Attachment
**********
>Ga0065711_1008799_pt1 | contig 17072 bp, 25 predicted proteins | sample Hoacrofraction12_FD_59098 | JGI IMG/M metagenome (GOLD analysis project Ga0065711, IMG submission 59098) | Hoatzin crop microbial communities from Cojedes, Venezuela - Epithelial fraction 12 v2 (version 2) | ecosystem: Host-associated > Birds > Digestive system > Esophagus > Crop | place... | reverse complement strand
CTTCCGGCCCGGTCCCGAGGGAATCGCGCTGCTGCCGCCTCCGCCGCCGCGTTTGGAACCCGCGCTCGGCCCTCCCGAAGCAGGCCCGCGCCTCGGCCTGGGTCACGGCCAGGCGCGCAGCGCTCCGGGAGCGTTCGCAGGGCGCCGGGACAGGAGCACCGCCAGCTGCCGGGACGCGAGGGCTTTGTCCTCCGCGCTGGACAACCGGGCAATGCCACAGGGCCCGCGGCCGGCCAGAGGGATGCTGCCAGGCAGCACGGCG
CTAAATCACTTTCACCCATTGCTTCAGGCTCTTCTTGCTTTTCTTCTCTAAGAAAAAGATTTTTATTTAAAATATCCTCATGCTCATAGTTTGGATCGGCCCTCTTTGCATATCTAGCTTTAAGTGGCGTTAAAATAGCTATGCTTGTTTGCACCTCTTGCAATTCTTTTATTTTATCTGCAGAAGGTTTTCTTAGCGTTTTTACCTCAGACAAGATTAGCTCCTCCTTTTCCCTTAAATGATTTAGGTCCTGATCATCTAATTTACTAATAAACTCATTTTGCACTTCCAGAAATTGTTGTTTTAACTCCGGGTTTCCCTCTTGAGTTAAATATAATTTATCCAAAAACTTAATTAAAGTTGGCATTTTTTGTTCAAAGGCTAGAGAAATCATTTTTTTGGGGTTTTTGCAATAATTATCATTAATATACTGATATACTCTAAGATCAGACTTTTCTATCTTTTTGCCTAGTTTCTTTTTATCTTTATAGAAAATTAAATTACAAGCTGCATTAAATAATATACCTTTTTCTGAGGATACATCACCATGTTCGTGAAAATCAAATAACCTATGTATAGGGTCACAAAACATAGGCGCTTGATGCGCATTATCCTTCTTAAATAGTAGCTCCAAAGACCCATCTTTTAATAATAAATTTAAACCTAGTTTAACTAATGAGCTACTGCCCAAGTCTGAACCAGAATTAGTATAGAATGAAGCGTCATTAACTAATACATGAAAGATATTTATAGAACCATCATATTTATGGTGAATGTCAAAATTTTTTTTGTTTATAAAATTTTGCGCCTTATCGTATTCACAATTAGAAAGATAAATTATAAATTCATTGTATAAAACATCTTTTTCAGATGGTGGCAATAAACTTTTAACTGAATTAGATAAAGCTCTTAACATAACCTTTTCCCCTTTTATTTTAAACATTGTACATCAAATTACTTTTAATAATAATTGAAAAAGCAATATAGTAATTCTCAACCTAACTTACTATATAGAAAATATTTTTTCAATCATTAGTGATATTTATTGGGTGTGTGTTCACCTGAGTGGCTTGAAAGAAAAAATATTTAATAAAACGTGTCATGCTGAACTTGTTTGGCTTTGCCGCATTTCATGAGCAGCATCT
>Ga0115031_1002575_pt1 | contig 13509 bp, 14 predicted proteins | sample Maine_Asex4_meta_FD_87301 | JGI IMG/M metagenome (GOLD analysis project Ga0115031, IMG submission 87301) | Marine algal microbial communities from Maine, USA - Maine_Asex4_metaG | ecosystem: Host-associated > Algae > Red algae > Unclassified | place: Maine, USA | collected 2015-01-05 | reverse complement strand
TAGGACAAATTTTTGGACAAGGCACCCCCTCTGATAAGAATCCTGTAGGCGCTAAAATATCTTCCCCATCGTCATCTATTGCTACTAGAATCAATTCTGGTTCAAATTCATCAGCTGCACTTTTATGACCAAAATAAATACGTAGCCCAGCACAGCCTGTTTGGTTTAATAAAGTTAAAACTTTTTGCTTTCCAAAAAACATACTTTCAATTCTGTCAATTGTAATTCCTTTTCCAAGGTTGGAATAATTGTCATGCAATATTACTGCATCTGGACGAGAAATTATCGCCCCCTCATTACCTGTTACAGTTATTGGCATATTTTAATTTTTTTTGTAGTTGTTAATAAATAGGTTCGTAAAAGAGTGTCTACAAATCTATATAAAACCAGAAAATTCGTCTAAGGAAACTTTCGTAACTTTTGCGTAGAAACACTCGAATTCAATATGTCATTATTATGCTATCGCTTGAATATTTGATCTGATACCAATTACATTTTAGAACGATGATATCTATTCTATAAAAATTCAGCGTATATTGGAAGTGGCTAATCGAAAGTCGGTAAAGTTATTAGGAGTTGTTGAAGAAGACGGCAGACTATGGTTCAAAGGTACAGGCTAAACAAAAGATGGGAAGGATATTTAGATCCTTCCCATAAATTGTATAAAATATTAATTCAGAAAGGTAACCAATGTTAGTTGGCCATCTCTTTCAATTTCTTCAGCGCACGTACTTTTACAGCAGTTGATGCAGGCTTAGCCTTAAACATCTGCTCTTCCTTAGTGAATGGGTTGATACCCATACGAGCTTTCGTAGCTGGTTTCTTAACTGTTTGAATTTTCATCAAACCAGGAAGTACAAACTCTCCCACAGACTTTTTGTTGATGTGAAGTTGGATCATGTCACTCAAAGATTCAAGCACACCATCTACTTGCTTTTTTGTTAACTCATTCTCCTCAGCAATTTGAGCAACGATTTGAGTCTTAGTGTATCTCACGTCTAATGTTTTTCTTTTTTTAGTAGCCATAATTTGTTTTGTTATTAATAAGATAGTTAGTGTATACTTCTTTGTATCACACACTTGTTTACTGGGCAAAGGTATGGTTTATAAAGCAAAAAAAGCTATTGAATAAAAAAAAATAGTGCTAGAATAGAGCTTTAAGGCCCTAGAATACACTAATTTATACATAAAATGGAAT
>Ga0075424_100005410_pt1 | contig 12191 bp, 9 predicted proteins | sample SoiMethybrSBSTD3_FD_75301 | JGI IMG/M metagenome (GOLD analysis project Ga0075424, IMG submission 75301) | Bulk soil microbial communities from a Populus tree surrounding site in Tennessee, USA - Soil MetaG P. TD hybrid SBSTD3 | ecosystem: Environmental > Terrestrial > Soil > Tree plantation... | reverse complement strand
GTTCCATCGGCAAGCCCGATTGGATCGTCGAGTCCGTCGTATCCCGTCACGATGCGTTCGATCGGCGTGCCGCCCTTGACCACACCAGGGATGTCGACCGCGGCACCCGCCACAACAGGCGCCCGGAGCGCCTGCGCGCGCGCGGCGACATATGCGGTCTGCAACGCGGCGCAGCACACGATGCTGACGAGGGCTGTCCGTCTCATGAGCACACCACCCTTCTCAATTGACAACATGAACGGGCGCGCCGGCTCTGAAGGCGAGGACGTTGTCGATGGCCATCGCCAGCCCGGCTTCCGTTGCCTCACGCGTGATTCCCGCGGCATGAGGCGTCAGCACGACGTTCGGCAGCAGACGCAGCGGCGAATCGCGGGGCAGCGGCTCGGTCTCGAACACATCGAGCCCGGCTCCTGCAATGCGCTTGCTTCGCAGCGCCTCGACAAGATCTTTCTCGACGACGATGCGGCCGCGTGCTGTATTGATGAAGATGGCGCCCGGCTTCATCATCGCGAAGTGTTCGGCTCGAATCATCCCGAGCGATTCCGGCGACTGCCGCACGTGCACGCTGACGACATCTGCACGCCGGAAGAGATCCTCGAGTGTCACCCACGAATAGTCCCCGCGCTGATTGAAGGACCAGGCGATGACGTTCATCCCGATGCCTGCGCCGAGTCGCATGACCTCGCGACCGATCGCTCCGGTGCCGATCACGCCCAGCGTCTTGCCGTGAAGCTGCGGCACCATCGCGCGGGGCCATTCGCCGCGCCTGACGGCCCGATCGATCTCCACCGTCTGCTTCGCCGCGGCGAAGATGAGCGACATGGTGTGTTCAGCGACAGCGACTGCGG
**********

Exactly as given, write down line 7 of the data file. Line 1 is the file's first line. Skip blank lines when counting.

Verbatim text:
GTTCCATCGGCAAGCCCGATTGGATCGTCGAGTCCGTCGTATCCCGTCACGATGCGTTCGATCGGCGTGCCGCCCTTGACCACACCAGGGATGTCGACCGCGGCACCCGCCACAACAGGCGCCCGGAGCGCCTGCGCGCGCGCGGCGACATATGCGGTCTGCAACGCGGCGCAGCACACGATGCTGACGAGGGCTGTCCGTCTCATGAGCACACCACCCTTCTCAATTGACAACATGAACGGGCGCGCCGGCTCTGAAGGCGAGGACGTTGTCGATGGCCATCGCCAGCCCGGCTTCCGTTGCCTCACGCGTGATTCCCGCGGCATGAGGCGTCAGCACGACGTTCGGCAGCAGACGCAGCGGCGAATCGCGGGGCAGCGGCTCGGTCTCGAACACATCGAGCCCGGCTCCTGCAATGCGCTTGCTTCGCAGCGCCTCGACAAGATCTTTCTCGACGACGATGCGGCCGCGTGCTGTATTGATGAAGATGGCGCCCGGCTTCATCATCGCGAAGTGTTCGGCTCGAATCATCCCGAGCGATTCCGGCGACTGCCGCACGTGCACGCTGACGACATCTGCACGCCGGAAGAGATCCTCGAGTGTCACCCACGAATAGTCCCCGCGCTGATTGAAGGACCAGGCGATGACGTTCATCCCGATGCCTGCGCCGAGTCGCATGACCTCGCGACCGATCGCTCCGGTGCCGATCACGCCCAGCGTCTTGCCGTGAAGCTGCGGCACCATCGCGCGGGGCCATTCGCCGCGCCTGACGGCCCGATCGATCTCCACCGTCTGCTTCGCCGCGGCGAAGATGAGCGACATGGTGTGTTCAGCGACAGCGACTGCGG